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12 Tips for A Senior Graphic Designer Resume




Are you looking for a job as a Senior Graphic Designer? Be ready to face the fact that your qualifications and skills may not be enough. You must know how to market yourself efficiently to the employer, and that’s where a unique graphic designer resume can come into play.


Your resume should be a reflection of you on paper (or in a .pdf, as it were). It should carry you as you carry yourself. It should reflect your work history, attitude, and aspirations.


Additionally, preparing for the role of a Senior Graphic Designer allows you to flaunt your creativity on your resume. Unlike other professions, graphic designers can get away with showcasing their art alongside their other qualifications without coming off as unprofessional.

But how do you go about it?

How much creativity is too much?

Where do you draw the line between artistic freedom and professionalism?


Find the answers to all the questions with these 12 effective Senior Graphic Designer resume tips:



Topics Covered:

  1. Choose the Right Template

  2. Make a Good Color Choice

  3. Honesty is the Best Policy

  4. Don't Start with the Objective

  5. Add Achievements

  6. Flaunt Results

  7. Include Infographics

  8. Link Your Portfolio

  9. Add Contact Info

  10. Keep it Short and Crisp

  11. Integrate Your Personality

  12. Ensure it Reaches the Right Audience


1. Choose the Right Template


Start by choosing the right template for your senior graphic designer resume. Your template should depict your efficiency. Choosing a template that does not match your designing skills won’t do you any justice before or after you land the job. It is advised that you create your own template instead of using the samples easily found online. That way, your employer will have an idea of your creative design abilities right from the start.


2. Make a Good Color Choice


All brands have their brand color, which sends a message to their target audience. It either soothes, attracts, or evokes other emotions in the viewer.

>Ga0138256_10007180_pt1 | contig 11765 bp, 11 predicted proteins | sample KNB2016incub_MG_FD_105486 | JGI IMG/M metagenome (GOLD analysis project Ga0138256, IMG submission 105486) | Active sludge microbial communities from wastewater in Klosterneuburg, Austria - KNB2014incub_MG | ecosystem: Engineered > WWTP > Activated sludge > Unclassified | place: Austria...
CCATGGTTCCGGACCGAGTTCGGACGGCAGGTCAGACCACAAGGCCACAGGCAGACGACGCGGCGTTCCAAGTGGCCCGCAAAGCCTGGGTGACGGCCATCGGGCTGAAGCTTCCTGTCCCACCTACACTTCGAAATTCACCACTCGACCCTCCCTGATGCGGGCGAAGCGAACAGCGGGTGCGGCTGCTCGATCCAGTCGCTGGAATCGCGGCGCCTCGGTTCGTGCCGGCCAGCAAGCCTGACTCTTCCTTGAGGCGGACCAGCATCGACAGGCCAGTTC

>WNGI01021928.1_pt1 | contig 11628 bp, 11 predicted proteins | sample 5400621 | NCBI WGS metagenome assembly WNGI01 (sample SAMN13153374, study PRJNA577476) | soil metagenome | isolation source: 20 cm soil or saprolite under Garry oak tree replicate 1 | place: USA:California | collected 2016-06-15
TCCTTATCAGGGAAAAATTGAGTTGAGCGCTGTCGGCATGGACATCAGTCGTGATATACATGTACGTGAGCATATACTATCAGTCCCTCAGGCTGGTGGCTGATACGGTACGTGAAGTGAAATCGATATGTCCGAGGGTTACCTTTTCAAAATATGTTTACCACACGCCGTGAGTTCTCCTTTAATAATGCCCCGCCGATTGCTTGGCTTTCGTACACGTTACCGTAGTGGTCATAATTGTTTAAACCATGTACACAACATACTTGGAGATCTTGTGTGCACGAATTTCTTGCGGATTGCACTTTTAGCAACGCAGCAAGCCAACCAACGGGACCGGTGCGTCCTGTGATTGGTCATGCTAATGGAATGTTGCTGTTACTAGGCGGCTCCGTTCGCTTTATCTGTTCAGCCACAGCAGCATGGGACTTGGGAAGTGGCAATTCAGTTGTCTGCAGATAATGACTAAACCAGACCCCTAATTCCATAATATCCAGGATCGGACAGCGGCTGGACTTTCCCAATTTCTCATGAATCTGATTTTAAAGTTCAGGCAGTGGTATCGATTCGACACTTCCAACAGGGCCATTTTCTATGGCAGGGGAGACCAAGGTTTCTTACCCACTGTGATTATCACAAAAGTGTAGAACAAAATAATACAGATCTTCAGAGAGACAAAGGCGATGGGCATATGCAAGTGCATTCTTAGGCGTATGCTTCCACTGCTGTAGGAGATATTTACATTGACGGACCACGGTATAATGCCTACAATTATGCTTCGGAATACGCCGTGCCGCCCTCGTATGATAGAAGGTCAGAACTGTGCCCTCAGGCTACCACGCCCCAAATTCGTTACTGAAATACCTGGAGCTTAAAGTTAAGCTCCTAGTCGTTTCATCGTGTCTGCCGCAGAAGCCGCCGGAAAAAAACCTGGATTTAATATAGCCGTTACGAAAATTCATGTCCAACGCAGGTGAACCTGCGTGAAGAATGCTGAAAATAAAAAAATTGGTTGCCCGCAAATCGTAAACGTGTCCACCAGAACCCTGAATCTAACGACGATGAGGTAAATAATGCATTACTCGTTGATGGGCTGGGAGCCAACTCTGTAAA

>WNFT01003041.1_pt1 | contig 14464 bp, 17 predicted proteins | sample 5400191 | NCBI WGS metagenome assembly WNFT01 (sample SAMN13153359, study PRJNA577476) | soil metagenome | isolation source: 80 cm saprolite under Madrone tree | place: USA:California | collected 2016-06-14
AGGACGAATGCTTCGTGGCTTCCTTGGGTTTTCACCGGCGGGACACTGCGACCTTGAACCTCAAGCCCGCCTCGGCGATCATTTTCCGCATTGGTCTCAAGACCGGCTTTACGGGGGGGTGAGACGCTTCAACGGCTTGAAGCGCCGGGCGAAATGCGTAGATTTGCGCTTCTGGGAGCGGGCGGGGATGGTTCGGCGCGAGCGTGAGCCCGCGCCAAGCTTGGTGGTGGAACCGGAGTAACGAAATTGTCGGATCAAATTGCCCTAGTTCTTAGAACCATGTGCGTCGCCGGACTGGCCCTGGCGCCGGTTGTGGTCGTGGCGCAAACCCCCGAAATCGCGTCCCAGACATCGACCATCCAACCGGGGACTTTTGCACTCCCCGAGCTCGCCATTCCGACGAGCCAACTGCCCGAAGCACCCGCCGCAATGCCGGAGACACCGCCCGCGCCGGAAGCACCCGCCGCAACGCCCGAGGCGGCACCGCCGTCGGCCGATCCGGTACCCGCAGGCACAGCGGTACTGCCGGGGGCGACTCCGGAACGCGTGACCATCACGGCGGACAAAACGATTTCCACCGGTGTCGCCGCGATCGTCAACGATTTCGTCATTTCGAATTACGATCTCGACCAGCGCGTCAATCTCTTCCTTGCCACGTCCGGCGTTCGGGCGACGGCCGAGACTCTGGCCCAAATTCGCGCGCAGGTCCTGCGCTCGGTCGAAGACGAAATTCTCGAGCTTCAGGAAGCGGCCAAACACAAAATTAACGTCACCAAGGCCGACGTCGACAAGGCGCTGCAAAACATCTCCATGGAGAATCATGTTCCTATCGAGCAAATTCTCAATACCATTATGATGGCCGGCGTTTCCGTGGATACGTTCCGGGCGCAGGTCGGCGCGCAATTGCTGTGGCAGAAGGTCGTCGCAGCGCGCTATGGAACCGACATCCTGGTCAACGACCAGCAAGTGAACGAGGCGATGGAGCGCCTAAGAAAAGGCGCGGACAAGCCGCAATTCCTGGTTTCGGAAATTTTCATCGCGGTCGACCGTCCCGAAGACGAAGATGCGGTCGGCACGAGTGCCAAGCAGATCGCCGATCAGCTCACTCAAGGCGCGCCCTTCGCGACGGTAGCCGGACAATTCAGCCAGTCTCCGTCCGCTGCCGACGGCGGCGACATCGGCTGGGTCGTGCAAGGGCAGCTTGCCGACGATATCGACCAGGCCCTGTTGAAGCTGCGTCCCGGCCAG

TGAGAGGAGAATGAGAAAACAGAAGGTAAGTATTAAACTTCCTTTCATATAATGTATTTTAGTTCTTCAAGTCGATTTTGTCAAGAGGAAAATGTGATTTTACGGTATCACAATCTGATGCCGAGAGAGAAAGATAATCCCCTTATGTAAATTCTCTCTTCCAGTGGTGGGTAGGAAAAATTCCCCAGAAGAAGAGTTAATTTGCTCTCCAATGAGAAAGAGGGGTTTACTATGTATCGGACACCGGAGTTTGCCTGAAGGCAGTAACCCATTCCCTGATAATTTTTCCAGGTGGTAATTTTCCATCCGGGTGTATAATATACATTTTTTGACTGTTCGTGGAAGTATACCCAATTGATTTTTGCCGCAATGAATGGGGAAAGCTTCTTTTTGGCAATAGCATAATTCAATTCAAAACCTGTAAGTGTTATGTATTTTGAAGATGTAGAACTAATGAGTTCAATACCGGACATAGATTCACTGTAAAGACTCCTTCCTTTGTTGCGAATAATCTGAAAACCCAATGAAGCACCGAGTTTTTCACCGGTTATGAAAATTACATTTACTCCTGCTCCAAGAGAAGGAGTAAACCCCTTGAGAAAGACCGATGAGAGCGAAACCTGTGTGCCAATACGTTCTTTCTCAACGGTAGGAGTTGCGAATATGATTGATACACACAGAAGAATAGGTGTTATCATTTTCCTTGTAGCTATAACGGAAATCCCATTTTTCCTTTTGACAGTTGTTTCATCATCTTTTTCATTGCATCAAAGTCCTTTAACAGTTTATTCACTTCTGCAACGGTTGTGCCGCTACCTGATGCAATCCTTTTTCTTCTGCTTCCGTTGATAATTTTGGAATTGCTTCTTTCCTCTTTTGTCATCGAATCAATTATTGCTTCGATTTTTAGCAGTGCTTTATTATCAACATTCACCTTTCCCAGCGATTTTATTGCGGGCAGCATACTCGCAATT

Find out which color best affects your employer and increase your chances of getting an interview call. Different colors tell different stories to your employer and portray your true nature in different ways. Choose the color that best reflects you and the senior graphic designer job you're applying for.


Also, try not to include more than two colors in your resume as it could negatively affect your chances of getting a graphic designer job.

3. Honesty is the Best Policy


Honesty comes from within. It's important for genuine relationships including those between the employer and employee. Never convey yourself, or your abilities, in any way that's not authentic.

Being real on your resume makes your employer understand you better and provide you with the right help, assistance, and tools to succeed in your work. Risk faking anything and you’ll eventually end up in a sticky situation.


4. Don’t Start with the Objective


Every square inch of your senior graphic designer resume is valuable real estate. Be sure not use too much, if any of it, on an objective statement. Feel free to share your story, goals, and dreams in a cover letter, but not in an objective statement.


That's not to say that covering the basics, such as your name, email, LinkedIn URL, etc. aren't important. They certainly are, and should be at the top. After that, though, dive right into the details.

5. Add Achievements


Celebrate your victories! Don't be afraid to highlight that design award you won or complex project you completed. Skills and experience are important, but employers want to know how they will likely translate into job performance. Authentic examples of your past achievements are a great way to show the hiring manager what to expect from you. They also display your confidence in your work, which is extremely important.


6. Flaunt Results


Now, show off (honestly). Describe your past work experience and back it with the results you brought to the company. Statistics and numbers, concrete proof of your performance, can be your claim to fame on a graphic designer's resume. No matter how big or small your accomplishments were, be sure to back them up with figures whenever possible.